The best way to achieve productivity while meeting organizational needs is to implement goals that work together to support a common cause. Breaking down large goals into small, achievable, individuals goals makes it easier for employees to achieve results across a given time frame. Ensuring employee productivity comes down to organization, structure, and follow-up. Here are three steps to constructing an effective goal-setting strategy:
Frame & Set Goals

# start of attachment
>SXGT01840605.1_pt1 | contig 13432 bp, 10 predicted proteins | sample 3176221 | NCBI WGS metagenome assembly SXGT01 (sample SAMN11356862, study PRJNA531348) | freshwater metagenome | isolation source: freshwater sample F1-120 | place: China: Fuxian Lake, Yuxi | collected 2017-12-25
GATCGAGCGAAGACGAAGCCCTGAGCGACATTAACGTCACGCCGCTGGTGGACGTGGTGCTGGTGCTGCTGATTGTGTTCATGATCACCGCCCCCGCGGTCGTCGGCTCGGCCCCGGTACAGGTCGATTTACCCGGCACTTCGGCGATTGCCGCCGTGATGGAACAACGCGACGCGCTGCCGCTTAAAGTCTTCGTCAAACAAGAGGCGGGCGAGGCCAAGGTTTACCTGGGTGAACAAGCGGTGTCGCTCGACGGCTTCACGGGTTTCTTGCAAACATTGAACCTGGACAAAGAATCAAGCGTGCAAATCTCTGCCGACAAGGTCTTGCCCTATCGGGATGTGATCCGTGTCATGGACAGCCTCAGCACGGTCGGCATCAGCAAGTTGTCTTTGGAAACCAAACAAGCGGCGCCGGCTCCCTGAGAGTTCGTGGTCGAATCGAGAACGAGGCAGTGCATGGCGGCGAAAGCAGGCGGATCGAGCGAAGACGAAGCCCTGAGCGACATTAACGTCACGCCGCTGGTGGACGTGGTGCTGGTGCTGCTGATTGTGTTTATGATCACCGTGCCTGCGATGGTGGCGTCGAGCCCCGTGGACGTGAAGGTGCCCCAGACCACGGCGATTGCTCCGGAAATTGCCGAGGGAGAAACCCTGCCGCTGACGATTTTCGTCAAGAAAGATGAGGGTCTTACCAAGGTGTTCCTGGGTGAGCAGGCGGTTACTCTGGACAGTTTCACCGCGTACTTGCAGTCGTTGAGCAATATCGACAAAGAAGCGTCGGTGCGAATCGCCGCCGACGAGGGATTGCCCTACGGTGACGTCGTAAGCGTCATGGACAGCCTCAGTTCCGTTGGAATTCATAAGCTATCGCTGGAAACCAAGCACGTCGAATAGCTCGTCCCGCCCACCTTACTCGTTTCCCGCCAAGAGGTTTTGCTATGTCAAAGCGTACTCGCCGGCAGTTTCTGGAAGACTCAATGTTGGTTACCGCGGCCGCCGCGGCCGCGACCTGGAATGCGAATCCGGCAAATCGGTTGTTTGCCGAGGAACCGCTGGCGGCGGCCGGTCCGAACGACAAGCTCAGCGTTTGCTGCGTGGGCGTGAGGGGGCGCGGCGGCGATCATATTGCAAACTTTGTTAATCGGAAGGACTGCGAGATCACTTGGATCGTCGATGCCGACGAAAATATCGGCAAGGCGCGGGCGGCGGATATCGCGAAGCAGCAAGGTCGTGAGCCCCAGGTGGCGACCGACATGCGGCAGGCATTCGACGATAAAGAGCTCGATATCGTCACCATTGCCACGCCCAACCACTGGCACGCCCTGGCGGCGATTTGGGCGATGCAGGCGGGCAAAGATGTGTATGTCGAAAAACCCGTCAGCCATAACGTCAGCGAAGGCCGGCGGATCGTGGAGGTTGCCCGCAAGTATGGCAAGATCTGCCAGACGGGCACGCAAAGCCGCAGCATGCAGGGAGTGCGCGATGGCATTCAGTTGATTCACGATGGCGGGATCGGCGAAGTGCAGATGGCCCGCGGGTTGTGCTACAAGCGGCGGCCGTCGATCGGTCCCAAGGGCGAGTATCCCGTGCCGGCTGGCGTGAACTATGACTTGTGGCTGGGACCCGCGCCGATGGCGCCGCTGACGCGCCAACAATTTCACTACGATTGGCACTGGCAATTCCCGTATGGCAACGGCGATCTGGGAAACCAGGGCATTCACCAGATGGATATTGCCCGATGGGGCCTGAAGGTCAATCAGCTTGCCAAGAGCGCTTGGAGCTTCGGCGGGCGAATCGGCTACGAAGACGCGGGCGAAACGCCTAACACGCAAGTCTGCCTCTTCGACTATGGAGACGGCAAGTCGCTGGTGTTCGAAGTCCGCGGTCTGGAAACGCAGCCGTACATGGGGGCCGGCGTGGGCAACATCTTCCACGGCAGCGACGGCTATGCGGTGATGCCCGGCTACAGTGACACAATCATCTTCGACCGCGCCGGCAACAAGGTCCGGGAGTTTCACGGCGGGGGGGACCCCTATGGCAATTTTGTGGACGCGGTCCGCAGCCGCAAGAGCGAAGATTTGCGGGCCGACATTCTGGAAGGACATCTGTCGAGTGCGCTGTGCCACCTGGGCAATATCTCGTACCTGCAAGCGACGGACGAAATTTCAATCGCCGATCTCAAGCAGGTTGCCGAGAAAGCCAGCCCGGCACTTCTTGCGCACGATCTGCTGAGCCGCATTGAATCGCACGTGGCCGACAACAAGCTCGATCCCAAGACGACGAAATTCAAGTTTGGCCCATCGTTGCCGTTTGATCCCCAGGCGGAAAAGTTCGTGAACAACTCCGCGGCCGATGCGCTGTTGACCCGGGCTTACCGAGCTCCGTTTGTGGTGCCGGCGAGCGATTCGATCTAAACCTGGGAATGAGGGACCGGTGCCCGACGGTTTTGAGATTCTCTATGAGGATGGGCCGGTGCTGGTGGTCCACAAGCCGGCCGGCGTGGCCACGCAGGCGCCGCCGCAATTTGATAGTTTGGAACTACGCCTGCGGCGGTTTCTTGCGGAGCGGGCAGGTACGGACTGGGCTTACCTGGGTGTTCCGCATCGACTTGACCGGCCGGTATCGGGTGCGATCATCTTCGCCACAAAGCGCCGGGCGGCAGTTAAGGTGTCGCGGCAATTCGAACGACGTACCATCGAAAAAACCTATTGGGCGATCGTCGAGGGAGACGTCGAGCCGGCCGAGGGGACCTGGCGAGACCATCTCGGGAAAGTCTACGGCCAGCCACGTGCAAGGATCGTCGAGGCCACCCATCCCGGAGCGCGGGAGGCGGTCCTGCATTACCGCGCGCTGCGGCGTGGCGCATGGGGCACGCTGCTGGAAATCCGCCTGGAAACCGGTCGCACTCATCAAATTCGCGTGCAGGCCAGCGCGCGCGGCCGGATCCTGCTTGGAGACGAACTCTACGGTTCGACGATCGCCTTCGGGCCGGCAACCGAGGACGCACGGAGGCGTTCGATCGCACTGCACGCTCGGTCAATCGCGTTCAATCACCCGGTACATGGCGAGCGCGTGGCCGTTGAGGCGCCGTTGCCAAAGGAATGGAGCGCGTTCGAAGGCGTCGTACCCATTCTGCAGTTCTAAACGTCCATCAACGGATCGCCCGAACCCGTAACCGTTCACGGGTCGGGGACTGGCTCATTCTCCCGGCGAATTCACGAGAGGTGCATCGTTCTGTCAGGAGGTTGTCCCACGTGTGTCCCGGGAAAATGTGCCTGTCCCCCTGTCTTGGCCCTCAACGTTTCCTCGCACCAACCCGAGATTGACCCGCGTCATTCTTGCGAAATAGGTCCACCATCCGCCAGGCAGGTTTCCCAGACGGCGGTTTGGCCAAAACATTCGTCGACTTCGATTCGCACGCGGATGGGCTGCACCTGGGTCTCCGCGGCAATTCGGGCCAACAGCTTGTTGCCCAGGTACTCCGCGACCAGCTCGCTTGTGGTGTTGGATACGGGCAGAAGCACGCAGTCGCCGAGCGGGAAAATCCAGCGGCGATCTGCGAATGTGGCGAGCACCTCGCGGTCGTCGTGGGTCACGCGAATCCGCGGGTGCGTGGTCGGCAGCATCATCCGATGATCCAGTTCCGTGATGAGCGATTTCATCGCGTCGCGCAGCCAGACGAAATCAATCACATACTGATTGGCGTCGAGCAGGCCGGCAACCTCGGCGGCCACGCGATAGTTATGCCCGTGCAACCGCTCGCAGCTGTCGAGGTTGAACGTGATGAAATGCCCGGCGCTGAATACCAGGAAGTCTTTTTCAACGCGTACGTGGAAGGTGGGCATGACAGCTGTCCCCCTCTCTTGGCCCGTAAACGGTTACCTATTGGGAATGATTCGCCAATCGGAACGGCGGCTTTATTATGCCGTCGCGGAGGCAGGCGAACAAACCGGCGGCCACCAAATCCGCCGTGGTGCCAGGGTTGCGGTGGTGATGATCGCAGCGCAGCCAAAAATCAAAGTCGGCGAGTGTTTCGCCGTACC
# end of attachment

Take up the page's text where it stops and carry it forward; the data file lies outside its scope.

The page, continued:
Creating a goal strategy is a crucial part of framing and setting goals for your employees. The individual strategy should start with overall business objectives and organizational goals as they apply to employees and their roles. Through transparent goal-setting — what goals are being set and why — employees can see how they fit into the organization, the role they play, and why their work matters. When they understand how they fit into the bigger picture, they’re more likely to be engaged, and the more likely they are to apply efforts towards meeting goals they know are purposeful. Employee productivity often comes down to understanding the “why.” Because of this, leaders must be equipped to communicate goals clearly to their employees to help put organizational priorities into context. There are three key things to keep in mind:When an employee, team, or department fails to meet a goal, it’s disappointing. @ClearCompany has tips on how you can set them up for success with #GoalSetting: